Alaska News Nightly: March 24, 2008

The search is still on for one last — and likely lost — crew member of the sunken Alaska Ranger, west of Unalaska. Meanwhile the state Senate votes against the federal Real ID program, the Kuskokwim 300 faces up to back taxes and a rare synchronized swimming team prepares for national competition — in the one-pool town of Juneau. Those stories and more on tonight’s Alaska News Nightly, broadcast statewide on APRN stations.

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Coast Guard still searching for lost Alaska Ranger crewman
Charles Homans, KIAL – Unalaska
A Coast Guard cutter and two helicopters are still searching for the final missing crew member from the fishing vessel Alaska Ranger, which sunk Sunday morning in the Bering Sea west of Unalaska. The missing man has been identified as Satoshi Konno, a Japanese national who was the fish master onboard the Alaska Ranger. Four members of the ship’s crew are confirmed dead, including the captain. About half of the survivors arrived in Unalaska before dawn today, and the rest are safe on board the Coast Guard cutter.

Senate votes to block state spending on federal ID program
Dave Donaldson, APRN – Juneau
The Alaska Senate today passed a bill forbidding state agencies from spending any money to implement the federal Real ID program. Under the program, a new form of approved identification will be required for anyone taking a commercial airplane flight anywhere in the country. It will also be necessary for anyone entering a federal building or crossing a national border. Anchorage Democrat Bill Wielechowski sponsored the bill. He sees the biggest problem with the federal program is the establishment of a method of sharing personal identification.

Kuskokwim 300 may not survive financial investigation
David Shurtleff, APRN – Anchorage
The future of the Kuskokwim 300 Sled Dog Race is in jeopardy, after a series of questionable bookkeeping errors which are now under investigation by race officials and by the State Department of Revenue. The Race Manager has since been fired and replaced by Acting Race Manager Myron Angstman. He says the Kuskokwim 300 relies heavily on income from the local sale of rippies, and the former manager neglected to pay, and under-reported, the taxes owed to the city of Bethel.

Posted on the web site this afternoon:
The K-300 is facing serious financial issues at this time. If you are willing to help with reorganization of the financial structure of the race, give Myron a call. The race needs financial support, as well as off season volunteer support, in order to assure that the 30th running of the 300 will happen.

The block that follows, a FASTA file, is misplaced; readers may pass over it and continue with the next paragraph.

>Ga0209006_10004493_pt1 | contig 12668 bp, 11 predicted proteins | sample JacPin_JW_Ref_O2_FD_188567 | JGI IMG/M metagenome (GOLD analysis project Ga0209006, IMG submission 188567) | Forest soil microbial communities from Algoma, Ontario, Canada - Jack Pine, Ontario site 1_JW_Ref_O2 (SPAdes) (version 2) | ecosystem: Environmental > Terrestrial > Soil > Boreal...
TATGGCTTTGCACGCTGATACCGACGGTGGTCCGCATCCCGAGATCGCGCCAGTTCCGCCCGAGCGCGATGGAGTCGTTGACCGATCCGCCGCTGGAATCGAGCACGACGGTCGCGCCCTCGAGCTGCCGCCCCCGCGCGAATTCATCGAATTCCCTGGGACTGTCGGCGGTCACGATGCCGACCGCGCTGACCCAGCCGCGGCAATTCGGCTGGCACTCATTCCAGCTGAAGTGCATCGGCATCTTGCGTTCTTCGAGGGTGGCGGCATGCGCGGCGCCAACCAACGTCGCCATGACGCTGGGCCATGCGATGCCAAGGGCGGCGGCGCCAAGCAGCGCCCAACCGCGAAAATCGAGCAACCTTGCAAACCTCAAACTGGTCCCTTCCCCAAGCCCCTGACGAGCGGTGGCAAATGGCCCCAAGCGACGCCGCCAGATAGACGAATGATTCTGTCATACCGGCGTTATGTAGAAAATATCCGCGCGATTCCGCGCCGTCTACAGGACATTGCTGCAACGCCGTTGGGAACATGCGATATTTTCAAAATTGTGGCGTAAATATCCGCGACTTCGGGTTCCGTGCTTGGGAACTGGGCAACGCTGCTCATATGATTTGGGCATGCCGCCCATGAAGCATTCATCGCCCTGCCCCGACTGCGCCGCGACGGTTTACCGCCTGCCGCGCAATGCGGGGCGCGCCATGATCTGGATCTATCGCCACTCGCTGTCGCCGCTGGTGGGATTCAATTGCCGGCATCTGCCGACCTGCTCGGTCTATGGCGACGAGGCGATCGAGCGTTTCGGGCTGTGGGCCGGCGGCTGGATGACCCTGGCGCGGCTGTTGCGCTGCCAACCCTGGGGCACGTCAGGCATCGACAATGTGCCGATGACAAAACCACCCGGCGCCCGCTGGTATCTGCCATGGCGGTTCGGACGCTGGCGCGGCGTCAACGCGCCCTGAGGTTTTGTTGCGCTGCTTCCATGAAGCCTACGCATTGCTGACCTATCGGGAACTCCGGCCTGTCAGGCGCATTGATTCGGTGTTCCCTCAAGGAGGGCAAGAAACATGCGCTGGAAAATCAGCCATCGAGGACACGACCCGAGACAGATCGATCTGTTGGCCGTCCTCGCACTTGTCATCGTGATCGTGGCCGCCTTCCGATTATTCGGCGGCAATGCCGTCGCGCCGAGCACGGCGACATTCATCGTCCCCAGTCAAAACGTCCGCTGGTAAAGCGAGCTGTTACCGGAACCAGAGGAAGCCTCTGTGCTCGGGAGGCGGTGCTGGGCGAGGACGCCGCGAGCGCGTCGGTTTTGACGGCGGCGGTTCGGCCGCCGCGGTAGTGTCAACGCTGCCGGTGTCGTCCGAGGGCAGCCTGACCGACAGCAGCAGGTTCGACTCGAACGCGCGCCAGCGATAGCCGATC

Alaska’s economy pushed, not shoved, by national trends
Lori Townsend, APRN – Anchorage
The stock market has made a small comeback in the last few days, but many economists are still worried the U.S. is entering a recession. For the most part, Alaska’s economy is fairing better than much of the country. We talked with state economist Neil Fried, who says Alaska’s housing market didn’t experience the same degree of boom as many other states, but it’s also not seeing as much of a bust.

Board of Game rewrites predator control rules
Dan Bross, KUAC – Fairbanks
The Alaska Board of Game has resurrected predator control programs halted by the state’s superior court earlier this month. During an emergency meeting Friday, the Board repealed the existing programs for the Upper Yukon, Tanana and western Cook Inlet areas and adopted new ones incorporating population and other findings required by the March 13 ruling.

UAF facing two executive departures this year
Libby Casey, KUAC – Fairbanks
The chancellor of the University of Alaska Fairbanks (UAF) announced today he’s leaving his post. Steve Jones doesn’t have a firm departure date set, but hopes to be in a new position by the fall. The University of Alaska Museum of the North director is also planning to step down. Aldona Jonaitis is leaving the museum’s top post in November after 15 years.

Homer wraps up fourth-largest Winter Kings tournament
Mike Mason, KBBI – Homer
A couple of old friends went out fishing on Sunday in Kachemak Bay and one of them won over $16,000 for catching a large king salmon in the Homer Winter Kings tournament.

Alaska’s sync swimming pair headed to nationals
Scott Burton, APRN – Juneau
Two swimmers in Juneau are headed to the U.S. Synchronized Swimming Nationals in Tucson, Arizona this May. Koko Urata and Sarah Felix have spent a decade competing in the sport, but this will be their biggest test yet.